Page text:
Durrell at Cambridge: A Thought Experiment
by Bruce Redwine
"I think the first breath of Europe I got was when I went on a reading party for one final cram or something — I think it was for Cambridge again, which I must have tried about eight times [and failed], I suppose."
— "Lawrence Durrell: An Interview," Paris Review, Autumn-Winter 1960
Lawrence George Durrell, age eighteen, passed his entrance exams on first try and was admitted to King's College, Cambridge. He went to King's knowing Latin and French and was assigned a tutor, Elyot S. Poundsworthy, who specialized in Roman poetry and early French literature. Poundsworthy had published articles on Catullus, Virgil, Horace, Bernart de Ventadorn, and Montaigne.
Tutor and student had their first meeting and enjoyed a cup of tea together. Tutor asked pupil what his areas of interests were, and pupil said he liked the classics but he especially liked modern poetry, beginning with G. M. Hopkins. Tutor nodded and assigned student a selection of poems, all in the original Latin and French, and included Montaigne's essay, "On Vanity," also in French. Then he told him to write an essay on vanity, to integrate all the authors in the assignment into a coherent argument, and to come back in a week. Five pages would do.
Student returns. He has written an essay in over one thousand lines of free verse, with occasional rhymes. The pair enjoy another cup of tea. Then Tutor slowly reads the essay, nods, and compliments student on his spelling, particularly in the original languages. No mistakes. He smiles and remarks that Pope also wrote essays in verse, although in heroic couplets and with considerably more concision. Then he says, "All very interesting, yet a bit prolix, epic, if you will. It's longer than any book in the Aeneid, if that was your intent. I like the images, however, in particular how you compare Catullus's 'fuck face' with Montaigne's 'chamber pots.' But what's your point? I can't find a point." Student waves his arms and says, "How can an essay have a point when the subject matter has no point? Montaigne goes all over the place and never settles on anything. He just rambles, so you never know what he means. If he can get away with that — so can I. Montaigne's mind skips and hops like a stone skimming over a pond, never getting below glittering surfaces." Tutor nods again and says, "That's very good. I like that. I don't agree with it, but I like it. Now, why didn't you say that or even suggest that in your essay? Or are you just interested in trying to be as clever as the authors you write about?"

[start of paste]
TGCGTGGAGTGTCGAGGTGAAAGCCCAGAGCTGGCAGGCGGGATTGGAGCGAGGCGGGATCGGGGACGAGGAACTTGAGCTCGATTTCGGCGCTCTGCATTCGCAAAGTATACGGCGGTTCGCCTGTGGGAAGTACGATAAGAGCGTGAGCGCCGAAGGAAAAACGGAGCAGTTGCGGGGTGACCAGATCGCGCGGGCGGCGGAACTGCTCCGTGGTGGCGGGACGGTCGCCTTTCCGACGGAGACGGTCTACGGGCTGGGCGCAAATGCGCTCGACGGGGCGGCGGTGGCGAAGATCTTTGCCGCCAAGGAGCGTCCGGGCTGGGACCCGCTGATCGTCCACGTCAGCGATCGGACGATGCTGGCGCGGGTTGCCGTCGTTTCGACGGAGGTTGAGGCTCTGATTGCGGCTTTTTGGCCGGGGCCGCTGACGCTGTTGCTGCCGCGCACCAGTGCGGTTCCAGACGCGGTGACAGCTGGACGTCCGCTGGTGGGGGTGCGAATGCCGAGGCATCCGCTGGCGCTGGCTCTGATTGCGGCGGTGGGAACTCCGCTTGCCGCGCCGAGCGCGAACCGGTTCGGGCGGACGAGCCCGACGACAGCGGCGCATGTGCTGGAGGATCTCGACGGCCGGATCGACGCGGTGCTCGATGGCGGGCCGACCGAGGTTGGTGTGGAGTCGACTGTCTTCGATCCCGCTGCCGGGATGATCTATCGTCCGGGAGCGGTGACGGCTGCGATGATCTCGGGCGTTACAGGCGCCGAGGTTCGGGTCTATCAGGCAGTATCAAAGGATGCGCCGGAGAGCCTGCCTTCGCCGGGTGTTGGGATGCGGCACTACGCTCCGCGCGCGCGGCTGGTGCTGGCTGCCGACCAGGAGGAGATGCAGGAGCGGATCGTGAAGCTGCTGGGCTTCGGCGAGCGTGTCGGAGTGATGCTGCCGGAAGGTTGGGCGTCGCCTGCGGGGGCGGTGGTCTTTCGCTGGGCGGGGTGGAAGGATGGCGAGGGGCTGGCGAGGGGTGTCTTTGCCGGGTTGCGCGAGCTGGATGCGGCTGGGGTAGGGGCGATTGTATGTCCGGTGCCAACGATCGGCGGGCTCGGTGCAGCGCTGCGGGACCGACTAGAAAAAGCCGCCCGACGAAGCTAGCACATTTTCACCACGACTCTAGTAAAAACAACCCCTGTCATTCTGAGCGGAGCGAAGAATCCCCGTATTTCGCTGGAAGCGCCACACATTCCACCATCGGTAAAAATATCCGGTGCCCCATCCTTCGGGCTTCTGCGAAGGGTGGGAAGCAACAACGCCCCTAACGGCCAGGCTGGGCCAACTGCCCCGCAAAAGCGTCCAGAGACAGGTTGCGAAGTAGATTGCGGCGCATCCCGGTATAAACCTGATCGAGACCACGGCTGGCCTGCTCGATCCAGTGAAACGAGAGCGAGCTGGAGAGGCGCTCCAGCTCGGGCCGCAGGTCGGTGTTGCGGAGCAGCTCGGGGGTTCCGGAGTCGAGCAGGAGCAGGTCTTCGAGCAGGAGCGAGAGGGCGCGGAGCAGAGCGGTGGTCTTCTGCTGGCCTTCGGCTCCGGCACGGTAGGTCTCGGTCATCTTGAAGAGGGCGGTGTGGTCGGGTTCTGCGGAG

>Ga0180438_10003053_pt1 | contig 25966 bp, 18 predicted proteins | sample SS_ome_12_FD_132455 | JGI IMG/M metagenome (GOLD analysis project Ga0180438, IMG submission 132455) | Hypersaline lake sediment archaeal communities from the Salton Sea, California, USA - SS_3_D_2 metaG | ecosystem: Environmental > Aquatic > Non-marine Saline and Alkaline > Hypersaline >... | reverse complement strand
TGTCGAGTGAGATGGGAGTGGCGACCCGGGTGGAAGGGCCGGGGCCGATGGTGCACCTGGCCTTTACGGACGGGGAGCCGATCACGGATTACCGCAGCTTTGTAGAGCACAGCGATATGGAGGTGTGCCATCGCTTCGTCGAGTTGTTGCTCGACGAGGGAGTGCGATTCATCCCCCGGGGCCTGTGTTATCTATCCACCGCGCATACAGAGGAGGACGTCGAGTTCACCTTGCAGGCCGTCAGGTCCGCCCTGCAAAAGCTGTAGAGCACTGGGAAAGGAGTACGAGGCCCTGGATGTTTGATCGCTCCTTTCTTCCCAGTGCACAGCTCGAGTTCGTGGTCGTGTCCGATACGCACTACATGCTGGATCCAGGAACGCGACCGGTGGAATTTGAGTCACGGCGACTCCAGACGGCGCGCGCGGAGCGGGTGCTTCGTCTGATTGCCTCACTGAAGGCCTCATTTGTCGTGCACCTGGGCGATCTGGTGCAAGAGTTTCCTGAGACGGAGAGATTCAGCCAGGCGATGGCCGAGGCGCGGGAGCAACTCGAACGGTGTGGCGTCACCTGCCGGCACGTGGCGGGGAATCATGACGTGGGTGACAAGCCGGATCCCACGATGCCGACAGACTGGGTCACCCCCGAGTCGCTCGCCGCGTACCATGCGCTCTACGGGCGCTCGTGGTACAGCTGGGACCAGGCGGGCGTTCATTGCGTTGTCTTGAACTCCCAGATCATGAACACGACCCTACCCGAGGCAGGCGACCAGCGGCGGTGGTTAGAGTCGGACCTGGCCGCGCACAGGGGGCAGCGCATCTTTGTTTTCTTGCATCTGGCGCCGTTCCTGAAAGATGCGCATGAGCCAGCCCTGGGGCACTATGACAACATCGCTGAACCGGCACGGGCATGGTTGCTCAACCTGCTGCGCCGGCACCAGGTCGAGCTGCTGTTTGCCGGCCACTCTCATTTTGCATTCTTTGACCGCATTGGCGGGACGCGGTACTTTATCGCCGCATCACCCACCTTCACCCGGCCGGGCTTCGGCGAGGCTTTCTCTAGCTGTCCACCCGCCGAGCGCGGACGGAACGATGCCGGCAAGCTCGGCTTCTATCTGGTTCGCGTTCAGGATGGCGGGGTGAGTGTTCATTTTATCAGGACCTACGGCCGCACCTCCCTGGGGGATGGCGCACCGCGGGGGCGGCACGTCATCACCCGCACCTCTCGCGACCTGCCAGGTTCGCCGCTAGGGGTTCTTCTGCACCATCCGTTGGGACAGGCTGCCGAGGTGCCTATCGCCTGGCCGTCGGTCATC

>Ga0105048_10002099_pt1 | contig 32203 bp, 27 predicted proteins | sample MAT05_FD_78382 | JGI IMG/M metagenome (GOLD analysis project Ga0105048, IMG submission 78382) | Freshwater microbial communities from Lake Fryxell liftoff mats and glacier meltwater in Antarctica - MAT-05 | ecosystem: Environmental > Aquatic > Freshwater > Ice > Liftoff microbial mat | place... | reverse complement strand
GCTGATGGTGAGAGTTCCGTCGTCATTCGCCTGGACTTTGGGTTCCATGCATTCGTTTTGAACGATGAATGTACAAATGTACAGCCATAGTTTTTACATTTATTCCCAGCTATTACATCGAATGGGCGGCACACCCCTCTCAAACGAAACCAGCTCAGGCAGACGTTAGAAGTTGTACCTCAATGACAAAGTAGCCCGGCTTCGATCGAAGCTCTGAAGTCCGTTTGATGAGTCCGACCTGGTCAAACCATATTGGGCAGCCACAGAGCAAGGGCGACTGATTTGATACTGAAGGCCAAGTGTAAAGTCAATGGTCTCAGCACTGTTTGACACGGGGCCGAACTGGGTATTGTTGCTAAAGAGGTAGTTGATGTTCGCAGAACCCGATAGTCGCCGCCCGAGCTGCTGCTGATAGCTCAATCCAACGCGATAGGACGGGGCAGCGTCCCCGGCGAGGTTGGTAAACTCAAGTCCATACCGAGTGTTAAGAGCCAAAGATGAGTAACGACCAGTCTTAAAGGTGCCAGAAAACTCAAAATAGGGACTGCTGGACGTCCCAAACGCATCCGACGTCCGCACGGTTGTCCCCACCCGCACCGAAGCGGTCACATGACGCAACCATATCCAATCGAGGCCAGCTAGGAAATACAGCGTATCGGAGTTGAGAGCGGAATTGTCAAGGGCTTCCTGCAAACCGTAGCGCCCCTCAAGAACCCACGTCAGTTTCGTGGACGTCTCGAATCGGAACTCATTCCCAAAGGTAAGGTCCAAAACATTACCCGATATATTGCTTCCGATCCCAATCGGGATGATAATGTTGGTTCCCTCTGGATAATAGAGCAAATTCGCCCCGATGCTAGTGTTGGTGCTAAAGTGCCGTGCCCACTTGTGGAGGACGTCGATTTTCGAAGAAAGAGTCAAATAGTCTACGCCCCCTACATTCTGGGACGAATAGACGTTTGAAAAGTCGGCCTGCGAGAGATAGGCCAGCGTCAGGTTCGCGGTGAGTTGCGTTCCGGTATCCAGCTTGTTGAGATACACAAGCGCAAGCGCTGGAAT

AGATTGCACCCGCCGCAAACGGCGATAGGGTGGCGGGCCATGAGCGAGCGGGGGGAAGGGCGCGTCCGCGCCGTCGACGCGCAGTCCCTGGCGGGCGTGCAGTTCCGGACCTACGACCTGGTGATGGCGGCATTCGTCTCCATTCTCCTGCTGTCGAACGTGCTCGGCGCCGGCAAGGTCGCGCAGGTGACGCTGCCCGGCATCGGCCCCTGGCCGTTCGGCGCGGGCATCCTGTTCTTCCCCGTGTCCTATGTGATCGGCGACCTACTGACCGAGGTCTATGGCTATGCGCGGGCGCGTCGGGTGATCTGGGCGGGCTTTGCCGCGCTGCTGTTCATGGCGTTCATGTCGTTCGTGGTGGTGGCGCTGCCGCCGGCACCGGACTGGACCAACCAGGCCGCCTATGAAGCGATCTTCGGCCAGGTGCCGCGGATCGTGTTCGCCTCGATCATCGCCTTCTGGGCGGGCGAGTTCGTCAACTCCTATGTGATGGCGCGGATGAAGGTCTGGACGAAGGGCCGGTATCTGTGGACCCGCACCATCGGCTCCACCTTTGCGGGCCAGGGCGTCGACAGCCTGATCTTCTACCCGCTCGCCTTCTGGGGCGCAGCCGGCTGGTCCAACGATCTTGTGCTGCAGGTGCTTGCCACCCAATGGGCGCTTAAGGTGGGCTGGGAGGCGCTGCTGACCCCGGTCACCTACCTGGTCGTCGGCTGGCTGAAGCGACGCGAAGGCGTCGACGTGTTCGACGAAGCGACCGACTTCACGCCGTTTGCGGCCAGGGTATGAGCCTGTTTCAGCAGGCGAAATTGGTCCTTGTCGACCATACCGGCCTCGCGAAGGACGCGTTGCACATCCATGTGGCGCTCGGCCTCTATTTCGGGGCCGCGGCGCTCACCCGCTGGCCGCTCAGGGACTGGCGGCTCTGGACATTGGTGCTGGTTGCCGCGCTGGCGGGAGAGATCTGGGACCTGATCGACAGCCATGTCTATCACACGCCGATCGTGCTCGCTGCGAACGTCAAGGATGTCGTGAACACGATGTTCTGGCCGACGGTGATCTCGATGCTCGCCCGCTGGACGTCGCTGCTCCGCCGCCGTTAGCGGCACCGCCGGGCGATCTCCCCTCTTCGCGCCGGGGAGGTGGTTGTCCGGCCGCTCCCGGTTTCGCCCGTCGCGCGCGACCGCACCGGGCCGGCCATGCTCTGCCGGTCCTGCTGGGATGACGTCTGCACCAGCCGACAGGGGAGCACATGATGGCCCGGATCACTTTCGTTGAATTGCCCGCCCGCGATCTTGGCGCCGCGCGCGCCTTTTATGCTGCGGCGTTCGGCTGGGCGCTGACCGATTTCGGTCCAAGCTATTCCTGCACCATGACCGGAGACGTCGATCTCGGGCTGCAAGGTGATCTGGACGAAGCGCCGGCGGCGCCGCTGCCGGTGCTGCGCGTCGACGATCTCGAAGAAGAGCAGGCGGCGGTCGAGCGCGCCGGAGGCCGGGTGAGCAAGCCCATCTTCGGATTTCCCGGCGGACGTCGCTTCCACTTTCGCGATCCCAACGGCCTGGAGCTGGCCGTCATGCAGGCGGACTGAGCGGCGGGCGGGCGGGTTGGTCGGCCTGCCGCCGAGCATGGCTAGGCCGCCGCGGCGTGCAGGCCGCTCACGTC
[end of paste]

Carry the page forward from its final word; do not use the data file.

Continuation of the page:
Three years later, L. G. Durrell obtains his degree from King's, upper second, and soon leaves for the island of Corfu. He now knows about brevity and concision and clear thinking, but he decides to use these tools sparingly and to rely on his instincts, except when talking about French thought and Einstein's Relativity.
Elyot S. Poundsworthy did not go to Italy and broadcast speeches on behalf of Benito Mussolini. Instead, he stayed at King's and eventually became Master. He had a lively career, highlighted by fierce battles with Frankie Leavis over the course of English literature. F. R. L. once challenged E. S. P. to a duel, with collier picks, the ghost of D. H. L. presiding. Elyot always remembered his star pupil, L. G. Durrell, whom he considered brilliant but incorrigible, and always bemoaned the fact the famous poet never learned the lessons of reading Montaigne's "On Vanity." Some people never learn, he would say, shaking his head sadly.